The overall aim of the charter Bill is to improve the level of engagement between the school community by inviting feedback, comment and observation from students and parents and by further developing a listening culture in schools. One of the key concepts of the Bill is the need for a school to consult students and their parents on individual school plans, policies and activities. The charter guidelines will set out the form and manner in which information is to be provided to students and parents, which may include publishing information on the school's own website about voluntary contributions and how they are spent. This Bill seeks to require the school to state clearly that any contribution made by parents and guardians toward the operating costs of the school is voluntary and that there is no obligation on parents and guardians to make such a contribution. This is backed up in previous legislation, the Education (Admission to Schools) Act 2018, which already contains a provision prohibiting the charging of admission and enrolment fees for admission to or for continued enrolment in a school. This Private Members' Bill also proposes that the Department of Education publish details of the total moneys collected annually by schools, as well as details of the expenditure of those moneys.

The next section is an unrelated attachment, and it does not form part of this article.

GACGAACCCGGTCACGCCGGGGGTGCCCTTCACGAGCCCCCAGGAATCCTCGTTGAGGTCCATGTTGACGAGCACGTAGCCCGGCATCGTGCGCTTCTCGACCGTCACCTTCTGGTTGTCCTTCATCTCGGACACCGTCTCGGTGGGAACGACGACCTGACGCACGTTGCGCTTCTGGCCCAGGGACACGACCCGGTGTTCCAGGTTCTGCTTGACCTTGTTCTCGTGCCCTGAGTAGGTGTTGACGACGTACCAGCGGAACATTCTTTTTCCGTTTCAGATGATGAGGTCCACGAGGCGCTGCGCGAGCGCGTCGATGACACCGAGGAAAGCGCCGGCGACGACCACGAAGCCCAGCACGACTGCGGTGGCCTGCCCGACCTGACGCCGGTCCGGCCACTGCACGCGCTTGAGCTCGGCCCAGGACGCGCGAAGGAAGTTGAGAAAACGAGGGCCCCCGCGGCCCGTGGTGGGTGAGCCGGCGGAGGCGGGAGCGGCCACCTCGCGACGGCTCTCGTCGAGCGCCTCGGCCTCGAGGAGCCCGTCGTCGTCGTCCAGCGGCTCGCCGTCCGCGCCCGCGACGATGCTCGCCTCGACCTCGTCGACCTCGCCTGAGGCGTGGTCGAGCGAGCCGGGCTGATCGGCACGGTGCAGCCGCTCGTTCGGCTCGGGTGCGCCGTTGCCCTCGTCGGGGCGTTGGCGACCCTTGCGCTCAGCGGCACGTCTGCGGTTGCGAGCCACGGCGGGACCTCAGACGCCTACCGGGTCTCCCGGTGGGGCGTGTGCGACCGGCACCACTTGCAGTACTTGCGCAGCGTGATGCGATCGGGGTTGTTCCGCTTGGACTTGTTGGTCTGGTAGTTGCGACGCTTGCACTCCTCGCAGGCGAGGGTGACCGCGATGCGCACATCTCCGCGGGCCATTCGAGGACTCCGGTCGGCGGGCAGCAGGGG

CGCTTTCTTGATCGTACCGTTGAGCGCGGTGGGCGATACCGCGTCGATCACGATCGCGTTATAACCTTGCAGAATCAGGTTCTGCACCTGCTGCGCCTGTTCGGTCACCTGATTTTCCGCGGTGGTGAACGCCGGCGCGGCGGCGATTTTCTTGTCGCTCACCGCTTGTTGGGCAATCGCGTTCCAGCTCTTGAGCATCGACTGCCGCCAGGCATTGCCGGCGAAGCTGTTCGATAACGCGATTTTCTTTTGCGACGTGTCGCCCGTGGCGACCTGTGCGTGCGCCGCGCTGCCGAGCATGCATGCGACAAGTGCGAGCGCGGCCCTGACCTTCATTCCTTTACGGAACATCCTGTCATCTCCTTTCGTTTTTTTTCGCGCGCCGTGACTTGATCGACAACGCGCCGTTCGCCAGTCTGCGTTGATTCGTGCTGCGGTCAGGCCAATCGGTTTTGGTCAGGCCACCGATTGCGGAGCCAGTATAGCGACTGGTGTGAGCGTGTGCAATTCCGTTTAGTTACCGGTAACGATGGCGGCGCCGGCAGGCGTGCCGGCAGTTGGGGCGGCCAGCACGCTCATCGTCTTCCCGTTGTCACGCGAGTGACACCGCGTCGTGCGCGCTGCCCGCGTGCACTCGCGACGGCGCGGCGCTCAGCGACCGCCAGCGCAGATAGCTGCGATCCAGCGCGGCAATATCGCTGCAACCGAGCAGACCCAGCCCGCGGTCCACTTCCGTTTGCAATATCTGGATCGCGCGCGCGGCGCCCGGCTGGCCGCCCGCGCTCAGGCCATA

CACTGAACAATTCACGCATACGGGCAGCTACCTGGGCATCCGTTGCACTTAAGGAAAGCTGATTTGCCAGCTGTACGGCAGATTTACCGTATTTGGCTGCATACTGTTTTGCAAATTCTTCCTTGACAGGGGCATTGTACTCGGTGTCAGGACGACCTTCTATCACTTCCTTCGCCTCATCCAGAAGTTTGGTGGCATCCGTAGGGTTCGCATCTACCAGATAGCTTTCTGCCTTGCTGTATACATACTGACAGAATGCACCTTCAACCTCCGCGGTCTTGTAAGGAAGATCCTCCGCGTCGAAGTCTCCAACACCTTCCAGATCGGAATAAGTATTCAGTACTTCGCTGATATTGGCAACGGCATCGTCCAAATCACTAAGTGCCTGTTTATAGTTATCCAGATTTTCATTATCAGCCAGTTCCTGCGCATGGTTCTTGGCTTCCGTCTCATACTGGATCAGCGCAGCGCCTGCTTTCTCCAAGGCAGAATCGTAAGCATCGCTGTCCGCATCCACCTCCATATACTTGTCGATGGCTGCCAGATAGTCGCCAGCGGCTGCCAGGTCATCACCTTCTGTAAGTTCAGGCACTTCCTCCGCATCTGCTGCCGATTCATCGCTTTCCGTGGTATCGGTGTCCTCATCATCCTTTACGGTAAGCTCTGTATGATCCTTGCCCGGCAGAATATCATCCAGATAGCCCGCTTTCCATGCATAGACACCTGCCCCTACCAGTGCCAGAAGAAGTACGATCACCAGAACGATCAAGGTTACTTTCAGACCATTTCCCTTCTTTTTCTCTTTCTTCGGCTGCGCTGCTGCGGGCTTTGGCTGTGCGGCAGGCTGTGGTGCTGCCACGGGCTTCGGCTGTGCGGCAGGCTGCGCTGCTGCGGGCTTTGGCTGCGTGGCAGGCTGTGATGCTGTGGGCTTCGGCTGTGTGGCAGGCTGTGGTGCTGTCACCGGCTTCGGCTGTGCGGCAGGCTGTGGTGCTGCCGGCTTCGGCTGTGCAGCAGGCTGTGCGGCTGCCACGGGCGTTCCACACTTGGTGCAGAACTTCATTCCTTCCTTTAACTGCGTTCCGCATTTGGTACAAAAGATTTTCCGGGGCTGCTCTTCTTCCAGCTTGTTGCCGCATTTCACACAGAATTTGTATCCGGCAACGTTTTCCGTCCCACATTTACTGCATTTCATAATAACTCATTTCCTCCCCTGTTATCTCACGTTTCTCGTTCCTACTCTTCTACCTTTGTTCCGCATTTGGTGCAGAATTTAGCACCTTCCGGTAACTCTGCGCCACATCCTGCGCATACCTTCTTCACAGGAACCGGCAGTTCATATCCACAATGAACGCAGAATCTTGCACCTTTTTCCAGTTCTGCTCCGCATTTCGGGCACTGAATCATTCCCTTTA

The charter Bill requires schools to prepare, publish and implement a charter in accordance with national guidelines which will be published by me, as Minister for Education, after consultation with unions, management bodies, parents and student representatives. The charter guidelines will set out the financial information that schools must provide to students and their parents. The information provided to students and parents must include information about how the school has spent moneys that it has received, including any funding obtained through fundraising and voluntary contributions. In the charter Bill, I am putting in place an obligation on schools to be transparent in relation to voluntary contributions and to provide key information to parents on the moneys raised and how they have been spent. I am doing this in a structured and clear way as part of a school’s obligations under its own charter. Publishing data that allow for comparison of schools based on moneys raised and spent in a given year without any consideration of context could be misleading for parents and unfair to the schools concerned. For example, such comparisons would not reflect the difference between a school that consistently seeks high levels of contributions and a school that in a given year or for a short period is raising funds for a particular project or facility but typically does not seek or raise significant amounts from parents. I believe the approach taken in the charter Bill in this regard is clear, fair and balanced and will not be unduly burdensome for schools.